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Martin LeFevre: The Earth Is a Mirror

Meditations - From Martin LeFevre in California

The Earth Is a Mirror

It’s a day that will reach nearly 45 degrees Celsius. There is a feeling, while walking in the late morning through the brown grass in the canyon beyond town, which is at once exhilarating and enervating. One cannot help but appreciate the essential things of life—water, greenery, and protection from the sun’s relentless rays.

Dark volcanic cliffs loom high above, and buzzards circle on the updrafts. Woodpeckers dart in and out of the plentiful valley oaks that dot the hillsides. The hour-long hike is marked by stupendous views of two gorges on the return trail high above the creek. A hundred meters straight down and hundreds of meters out, one of the sheer-sided gorges fans out, invitingly lined with beech trees and deep pools. The other chasm is a wild stretch of huge rocks--pillow lava--the leavings of Lassen Volcanic Peak during one of its ancient eruptions.

Completing the loop, I waste no time clambering down the rocky path, replacing hiking boots with water sandals, and easing myself into a placid stretch of the stream. The delight is beyond pleasure, a sensory, sensual immersion in the cool creek. Though the water is only waste deep, no Olympic pool could afford a better swim.

After a sandwich while sitting on white rocks under a hot sun, I sit in the shade for an hour and watch the movement of life outside, and the movement of thought within. A family of deer—a buck with a fine set of horns, a healthy-looking doe, and two spotted fawns—quietly and carefully come down to the water. They all drink, while the buck stands watch in the stream. Though I thought the overhanging branches concealed my presence, they spot me, and stare for some minutes, apparently curious.

Just as the past gives way to the present, and the meditative state begins, the largest and brightest swallowtail butterfly I’ve ever seen begins to feed on some fennel an arm’s length away. Its perfectly symmetrical tiger stripes and manta ray tail are astonishingly beautiful, and evoke profound wonder at nature’s boundless beauty, while the palpable fragility of the butterfly elicits a deep feeling of reverence.

In the meditative state, one is no longer chasing after an ever-receding goal, but simply and fully aware in the present moment. But what happens to the brain during authentically meditative states? I feel that the brain cells that contain the storehouse of the past are held in abeyance. Not out of will or effort or any form of discipline, but simply in the act of attending to the movement of thought.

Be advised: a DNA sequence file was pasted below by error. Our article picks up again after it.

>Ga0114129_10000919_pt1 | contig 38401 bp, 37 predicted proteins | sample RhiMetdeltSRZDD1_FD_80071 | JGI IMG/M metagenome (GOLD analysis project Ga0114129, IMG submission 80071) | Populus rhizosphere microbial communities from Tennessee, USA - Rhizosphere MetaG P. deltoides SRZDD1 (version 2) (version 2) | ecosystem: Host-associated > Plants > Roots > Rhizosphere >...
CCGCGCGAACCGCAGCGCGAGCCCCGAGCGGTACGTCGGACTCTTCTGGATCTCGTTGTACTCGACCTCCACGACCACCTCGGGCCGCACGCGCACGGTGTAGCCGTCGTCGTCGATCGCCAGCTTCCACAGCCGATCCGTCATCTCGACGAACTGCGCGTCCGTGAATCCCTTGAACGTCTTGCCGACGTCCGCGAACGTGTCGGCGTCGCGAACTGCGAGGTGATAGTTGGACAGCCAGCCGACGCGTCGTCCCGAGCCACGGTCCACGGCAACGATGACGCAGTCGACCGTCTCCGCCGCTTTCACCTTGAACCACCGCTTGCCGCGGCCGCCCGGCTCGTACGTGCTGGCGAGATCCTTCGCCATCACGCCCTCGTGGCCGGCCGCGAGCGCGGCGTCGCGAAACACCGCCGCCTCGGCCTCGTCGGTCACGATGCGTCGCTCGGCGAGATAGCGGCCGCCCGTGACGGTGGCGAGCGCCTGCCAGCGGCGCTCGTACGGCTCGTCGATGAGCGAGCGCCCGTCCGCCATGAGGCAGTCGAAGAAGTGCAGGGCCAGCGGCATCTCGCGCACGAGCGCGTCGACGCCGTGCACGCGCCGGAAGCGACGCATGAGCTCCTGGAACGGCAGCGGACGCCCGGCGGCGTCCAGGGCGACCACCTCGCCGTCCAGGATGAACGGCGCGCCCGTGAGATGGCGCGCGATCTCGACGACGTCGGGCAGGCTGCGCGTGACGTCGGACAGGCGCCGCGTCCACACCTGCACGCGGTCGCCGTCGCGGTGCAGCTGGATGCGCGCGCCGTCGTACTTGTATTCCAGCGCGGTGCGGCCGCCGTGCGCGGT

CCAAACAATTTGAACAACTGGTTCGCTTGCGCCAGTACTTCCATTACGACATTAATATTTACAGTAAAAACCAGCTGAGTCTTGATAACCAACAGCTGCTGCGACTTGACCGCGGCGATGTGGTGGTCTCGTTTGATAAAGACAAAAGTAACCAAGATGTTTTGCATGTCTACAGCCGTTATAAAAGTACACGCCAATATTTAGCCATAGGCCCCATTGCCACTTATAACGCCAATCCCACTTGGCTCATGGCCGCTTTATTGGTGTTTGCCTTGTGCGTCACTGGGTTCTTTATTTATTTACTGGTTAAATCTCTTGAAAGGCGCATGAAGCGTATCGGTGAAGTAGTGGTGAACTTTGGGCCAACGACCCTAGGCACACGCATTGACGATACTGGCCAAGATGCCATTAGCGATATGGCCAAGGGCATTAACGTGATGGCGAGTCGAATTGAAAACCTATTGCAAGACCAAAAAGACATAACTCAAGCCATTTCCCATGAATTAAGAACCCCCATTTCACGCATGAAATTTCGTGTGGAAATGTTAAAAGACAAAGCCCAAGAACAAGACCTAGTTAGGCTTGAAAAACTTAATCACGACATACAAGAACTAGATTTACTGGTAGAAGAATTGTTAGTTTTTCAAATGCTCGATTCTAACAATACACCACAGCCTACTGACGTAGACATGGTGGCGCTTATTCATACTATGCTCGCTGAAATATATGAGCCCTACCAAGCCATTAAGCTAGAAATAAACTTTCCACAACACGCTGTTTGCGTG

Attention gathers strength through passive observation, and then acts like a laser, burning through the accretions of thought-consciousness. The process does not depend on time; indeed, it can only begin when all habits and patterns of becoming cease. Ending will and effort permit attention to gather intensity in the brain, which in turn ends psychological time.

Normally, experience is mediated by memories, images, and words, but when awareness effortlessly holds the movement of the past in abeyance, there is direct perception of what is, outwardly and inwardly. The brain that automatically throws forth the past (as words, images, associations, and emotional reactions) is essentially quiet. Sensory perception is unfiltered by memory. One is then able to look at anything as it is, and from this quality of observation flows insight.

The key point is that awakening authentically meditative states, and inducing the radical shift in consciousness that is urgently needed for human survival, is completely non-volitional. Nature, which is utterly indifferent to humans, is crucial to the process of transformation because if one knows how to look, and is self-knowing, the earth is a mirror enabling the brain to gather and focus light on the movement of consciousness within one.

There is no such thing as ‘my consciousness;’ there is only human consciousness as it is moving and manifesting in the individual or group at the present time. That entire movement can and must come to an end in one, at least temporarily and regularly.

Humankind appears to be at the limit of tens of thousands of years of accumulative thought-consciousness. Clearly, the earth, and the human spirit, cannot take much more of ‘man.’

As strange as it sounds in this insanely violent world, joy is the very essence of life. When one ends thought, through attending to the entire movement of consciousness within oneself (which includes the emotional storehouse as well), one comes into contact with an infinite wellspring of joy.


- Martin LeFevre is a contemplative, and non-academic religious and political philosopher. He has been publishing in North America, Latin America, Africa, and Europe (and now New Zealand) for 20 years. Email: The author welcomes comments.

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